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NASA Uses 500 kW Radar for Moon Mapping

Scientists at NASA’s Jet Propulsion Laboratory in Pasadena used the Goldstone 70-meter radar dish in the Mojave Desert to map areas near the south pole of the moon with a resolution of 20 meters per pixel. The antenna sent a 500 kW 90-minute long radar stream 231,800 miles to the moon. The signals reflected from an area about 400-by-250 miles in size were received by two of Goldstone’s 34-meter antennas on Earth.

The data was used to create an animation depicting a future human lander descending to the surface of the moon and a flyover of the Shackleton Crater.

“The south pole of the moon certainly would be a beautiful place to explore,” said Doug Cooke, deputy associate administrator for the Exploration Systems Mission Directorate at NASA Headquarters in Washington. “We now know the South Pole has peaks as high as Mt. McKinley and crater floors four times deeper than the Grand Canyon. There are challenges that come with such rugged terrain, and these data will be an invaluable tool for advance planning of lunar missions.”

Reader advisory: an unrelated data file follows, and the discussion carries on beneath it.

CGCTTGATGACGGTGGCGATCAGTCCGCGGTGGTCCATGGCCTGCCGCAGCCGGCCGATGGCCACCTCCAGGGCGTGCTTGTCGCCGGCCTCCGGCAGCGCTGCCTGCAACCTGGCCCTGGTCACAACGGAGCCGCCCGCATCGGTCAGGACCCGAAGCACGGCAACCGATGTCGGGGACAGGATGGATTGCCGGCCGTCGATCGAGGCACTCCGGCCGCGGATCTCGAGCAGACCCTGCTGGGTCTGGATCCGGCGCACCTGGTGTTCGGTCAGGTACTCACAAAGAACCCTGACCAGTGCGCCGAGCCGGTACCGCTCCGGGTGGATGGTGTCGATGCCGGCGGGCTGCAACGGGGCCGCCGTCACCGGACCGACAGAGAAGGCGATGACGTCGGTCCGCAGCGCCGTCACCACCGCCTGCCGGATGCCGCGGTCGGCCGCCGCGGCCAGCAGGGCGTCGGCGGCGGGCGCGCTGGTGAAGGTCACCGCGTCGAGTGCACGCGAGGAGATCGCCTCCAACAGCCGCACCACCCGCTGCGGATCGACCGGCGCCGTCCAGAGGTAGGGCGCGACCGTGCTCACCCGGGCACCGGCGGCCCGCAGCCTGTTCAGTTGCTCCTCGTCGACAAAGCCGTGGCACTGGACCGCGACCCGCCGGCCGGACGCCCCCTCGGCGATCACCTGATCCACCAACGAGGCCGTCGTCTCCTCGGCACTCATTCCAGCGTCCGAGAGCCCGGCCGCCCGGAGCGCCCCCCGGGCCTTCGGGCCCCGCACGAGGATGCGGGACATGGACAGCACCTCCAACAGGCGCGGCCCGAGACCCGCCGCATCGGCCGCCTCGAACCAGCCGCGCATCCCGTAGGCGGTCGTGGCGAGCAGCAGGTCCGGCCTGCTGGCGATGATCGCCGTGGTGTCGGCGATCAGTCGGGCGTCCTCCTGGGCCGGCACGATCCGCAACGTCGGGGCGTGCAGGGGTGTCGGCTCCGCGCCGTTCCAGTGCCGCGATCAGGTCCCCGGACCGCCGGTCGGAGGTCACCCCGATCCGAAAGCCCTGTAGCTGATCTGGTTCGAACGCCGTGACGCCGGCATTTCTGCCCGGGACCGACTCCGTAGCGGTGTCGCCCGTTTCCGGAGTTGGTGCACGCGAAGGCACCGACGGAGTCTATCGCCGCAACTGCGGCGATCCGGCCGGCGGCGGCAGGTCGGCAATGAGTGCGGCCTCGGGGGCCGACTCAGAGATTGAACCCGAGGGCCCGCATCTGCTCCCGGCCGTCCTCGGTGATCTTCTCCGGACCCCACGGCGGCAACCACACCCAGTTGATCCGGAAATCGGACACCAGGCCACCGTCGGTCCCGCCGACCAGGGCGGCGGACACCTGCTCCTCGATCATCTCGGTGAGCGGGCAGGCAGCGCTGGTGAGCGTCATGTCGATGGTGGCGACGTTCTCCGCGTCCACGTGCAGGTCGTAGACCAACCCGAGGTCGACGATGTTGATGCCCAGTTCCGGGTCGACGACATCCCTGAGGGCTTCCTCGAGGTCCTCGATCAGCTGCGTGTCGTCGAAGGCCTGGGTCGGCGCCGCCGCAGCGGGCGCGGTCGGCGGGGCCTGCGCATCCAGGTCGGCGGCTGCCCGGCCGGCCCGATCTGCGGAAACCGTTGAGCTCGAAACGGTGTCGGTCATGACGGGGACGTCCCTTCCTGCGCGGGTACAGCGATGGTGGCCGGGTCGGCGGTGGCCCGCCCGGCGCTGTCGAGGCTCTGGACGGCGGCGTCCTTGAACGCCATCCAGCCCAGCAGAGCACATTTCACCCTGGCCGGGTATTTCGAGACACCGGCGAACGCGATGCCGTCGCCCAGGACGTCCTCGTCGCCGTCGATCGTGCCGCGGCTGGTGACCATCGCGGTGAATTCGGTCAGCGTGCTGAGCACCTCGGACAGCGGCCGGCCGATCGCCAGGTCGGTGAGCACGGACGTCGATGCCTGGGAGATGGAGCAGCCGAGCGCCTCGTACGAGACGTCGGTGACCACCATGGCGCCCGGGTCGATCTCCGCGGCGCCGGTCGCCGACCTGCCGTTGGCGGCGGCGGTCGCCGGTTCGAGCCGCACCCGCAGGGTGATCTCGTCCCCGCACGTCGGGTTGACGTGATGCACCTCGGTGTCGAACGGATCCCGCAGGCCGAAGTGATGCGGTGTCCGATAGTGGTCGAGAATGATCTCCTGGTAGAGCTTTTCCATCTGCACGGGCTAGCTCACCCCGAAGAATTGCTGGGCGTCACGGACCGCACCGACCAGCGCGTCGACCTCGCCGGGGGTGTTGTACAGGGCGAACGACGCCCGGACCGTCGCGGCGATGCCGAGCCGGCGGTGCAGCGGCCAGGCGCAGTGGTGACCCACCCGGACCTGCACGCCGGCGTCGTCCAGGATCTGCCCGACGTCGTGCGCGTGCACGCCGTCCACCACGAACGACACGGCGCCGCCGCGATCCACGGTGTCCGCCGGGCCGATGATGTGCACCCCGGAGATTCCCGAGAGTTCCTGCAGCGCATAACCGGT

Scott Hensley, a scientist at JPL and lead investigator for the study said that the imagery was the next best thing to being on the moon.

“With these data we can see terrain features as small as a house without even leaving the office,” Hensley said.

The best resolution previously available was in the 1-kilometer pixel range with images from the Clementine spacecraft. Images with resolutions down to one meter should be available from the camera on the Lunar Reconnaissance Orbiter, which is scheduled to launch in late 2008.

Images and animations released Wednesday are available on the Internet.

Doug Lung is one of America's foremost authorities on broadcast RF technology. He has been with NBC since 1985 and is currently vice president of broadcast technology for NBC/Telemundo stations.